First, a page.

Endless summer rekindles memories of '76

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The Independent Online
JOJO MOYES

and LIZ SEARL

The sun must shine for another 19 days and then the phrase on many lips will turn into reality: "It's like the summer of '76 all over again."

Much has been made of the similarities between this year's heatwave and that of 19 years ago. The legendary hot spell of that year began on 15 June and lasted 73 days. This one began on 22 June and has so far lasted 54 days. Average temperatures for June, July and August of that year were 17.8C or 64F. This year's are close behind with 17.6C/63.6F. The highest recorded temperature on the British mainland, however, occurred in neither of those years. It reached 37C/99F on 3 August 1990.

A paltry 49mm of rain fell during June and July in 1976, bringing the appointment of Denis Howell as Minister for Drought. He was assumed to have Messianic qualities when the heavens promptly opened. Nevertheless, water bans were introduced in many regions, with some homes in south- east Wales losing their water supplies for up to 17 hours a day.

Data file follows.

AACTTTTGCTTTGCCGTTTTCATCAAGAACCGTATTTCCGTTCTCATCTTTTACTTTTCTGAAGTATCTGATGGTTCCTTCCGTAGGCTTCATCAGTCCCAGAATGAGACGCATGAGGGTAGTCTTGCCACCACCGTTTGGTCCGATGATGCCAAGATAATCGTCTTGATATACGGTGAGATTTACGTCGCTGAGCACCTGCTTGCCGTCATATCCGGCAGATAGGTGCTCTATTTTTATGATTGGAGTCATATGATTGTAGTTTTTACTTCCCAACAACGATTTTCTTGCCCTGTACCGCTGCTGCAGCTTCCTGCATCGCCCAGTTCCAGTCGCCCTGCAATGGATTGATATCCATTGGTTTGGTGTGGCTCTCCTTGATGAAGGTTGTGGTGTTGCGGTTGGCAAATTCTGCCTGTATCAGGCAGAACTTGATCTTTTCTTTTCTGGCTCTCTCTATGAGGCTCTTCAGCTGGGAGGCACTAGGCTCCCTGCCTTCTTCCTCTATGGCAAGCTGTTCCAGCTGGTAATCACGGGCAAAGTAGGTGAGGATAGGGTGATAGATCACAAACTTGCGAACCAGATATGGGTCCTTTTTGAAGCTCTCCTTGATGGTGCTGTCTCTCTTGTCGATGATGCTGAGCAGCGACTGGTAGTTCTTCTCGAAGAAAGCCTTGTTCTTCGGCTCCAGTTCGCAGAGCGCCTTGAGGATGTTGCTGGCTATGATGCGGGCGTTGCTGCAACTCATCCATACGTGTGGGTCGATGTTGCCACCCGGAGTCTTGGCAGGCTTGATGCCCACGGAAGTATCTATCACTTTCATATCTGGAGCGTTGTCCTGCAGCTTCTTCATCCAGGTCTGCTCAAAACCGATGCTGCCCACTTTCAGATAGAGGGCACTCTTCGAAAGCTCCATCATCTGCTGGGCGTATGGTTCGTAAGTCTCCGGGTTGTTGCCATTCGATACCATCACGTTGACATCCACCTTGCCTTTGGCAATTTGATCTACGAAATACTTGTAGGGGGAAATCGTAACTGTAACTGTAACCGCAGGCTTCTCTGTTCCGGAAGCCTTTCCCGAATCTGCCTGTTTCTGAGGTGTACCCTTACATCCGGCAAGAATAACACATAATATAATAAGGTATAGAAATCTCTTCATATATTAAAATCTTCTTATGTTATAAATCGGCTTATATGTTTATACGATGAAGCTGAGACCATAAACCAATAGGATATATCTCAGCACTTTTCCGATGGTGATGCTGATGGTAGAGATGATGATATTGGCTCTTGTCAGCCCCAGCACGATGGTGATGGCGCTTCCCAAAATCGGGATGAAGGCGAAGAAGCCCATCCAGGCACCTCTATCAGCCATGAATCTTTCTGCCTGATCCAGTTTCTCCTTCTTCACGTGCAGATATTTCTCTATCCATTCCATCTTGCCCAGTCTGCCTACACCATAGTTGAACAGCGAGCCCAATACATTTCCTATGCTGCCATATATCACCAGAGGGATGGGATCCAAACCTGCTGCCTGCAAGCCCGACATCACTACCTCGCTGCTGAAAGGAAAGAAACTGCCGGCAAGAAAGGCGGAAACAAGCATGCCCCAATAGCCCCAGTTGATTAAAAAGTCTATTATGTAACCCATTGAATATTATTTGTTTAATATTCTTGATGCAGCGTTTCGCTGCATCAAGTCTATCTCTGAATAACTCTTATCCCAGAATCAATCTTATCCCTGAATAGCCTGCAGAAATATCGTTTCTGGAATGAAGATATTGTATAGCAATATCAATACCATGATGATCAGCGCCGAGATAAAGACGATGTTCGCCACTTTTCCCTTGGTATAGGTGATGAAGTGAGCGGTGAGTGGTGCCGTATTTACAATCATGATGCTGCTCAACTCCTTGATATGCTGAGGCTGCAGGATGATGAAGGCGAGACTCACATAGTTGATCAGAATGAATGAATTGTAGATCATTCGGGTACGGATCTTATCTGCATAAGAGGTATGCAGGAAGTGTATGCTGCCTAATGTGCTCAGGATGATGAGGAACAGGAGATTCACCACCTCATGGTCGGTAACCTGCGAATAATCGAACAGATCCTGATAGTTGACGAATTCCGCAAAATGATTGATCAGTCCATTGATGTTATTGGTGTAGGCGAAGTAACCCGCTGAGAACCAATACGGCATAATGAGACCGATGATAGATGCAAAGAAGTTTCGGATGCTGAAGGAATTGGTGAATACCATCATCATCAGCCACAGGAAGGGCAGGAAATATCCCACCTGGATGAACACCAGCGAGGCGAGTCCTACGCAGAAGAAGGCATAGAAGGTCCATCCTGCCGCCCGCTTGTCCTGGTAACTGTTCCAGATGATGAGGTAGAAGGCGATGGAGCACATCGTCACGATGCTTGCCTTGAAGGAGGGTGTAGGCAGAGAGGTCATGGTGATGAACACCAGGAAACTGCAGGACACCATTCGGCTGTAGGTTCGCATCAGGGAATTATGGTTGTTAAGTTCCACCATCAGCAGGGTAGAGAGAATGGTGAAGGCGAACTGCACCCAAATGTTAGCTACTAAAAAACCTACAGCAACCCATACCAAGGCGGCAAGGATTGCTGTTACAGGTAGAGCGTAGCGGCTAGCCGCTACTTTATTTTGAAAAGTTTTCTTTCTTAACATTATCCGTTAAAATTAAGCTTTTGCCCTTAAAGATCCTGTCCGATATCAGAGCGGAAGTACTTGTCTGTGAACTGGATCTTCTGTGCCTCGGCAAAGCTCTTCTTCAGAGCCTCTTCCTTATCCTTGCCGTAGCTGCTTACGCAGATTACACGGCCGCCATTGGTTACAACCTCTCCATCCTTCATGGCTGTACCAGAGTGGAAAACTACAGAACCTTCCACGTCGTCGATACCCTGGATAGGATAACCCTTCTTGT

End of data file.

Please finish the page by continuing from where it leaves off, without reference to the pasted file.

Measures so far this year have been less drastic. But hosepipe bans are in place for more than three million homes in the UK, and are threatened in many others as North West Water becomes the latest company to impose restraints. And the worsening air quality - a more serious problem now than in 1976 - the Government has also urged motorists to think twice before using cars as pollution levels soar in the heat.

Forest fires destroyed more than four million trees in 1976. Brownsea Island in Poole Harbour, Dorset, was also closed to the public because of fire risks, and yesterday the same steps were taken by the National Trust.

This year, however, has seen the rise of the mutant animal. On the coast, there are giant jellyfish and, inland, swarms of ladybirds and wasps are plaguing householders. Government wildlife advisers warn of a "giant killer frog epidemic".

But the heatwave of 1976 brought welcome benefits for some. It saw record hours of sunshine and brewing companies enjoyed a rise in demand of between 60 to 80 per cent. Unexpectedly, burglars, lethargic from the heat, failed to take advantage of open doors and windows.

In 1995, however, tourism is booming as Britons decide to holiday at home, and estimated spending by tourists in England has risen by pounds 300m. Sales of ice cream have hit pounds 50m per week.

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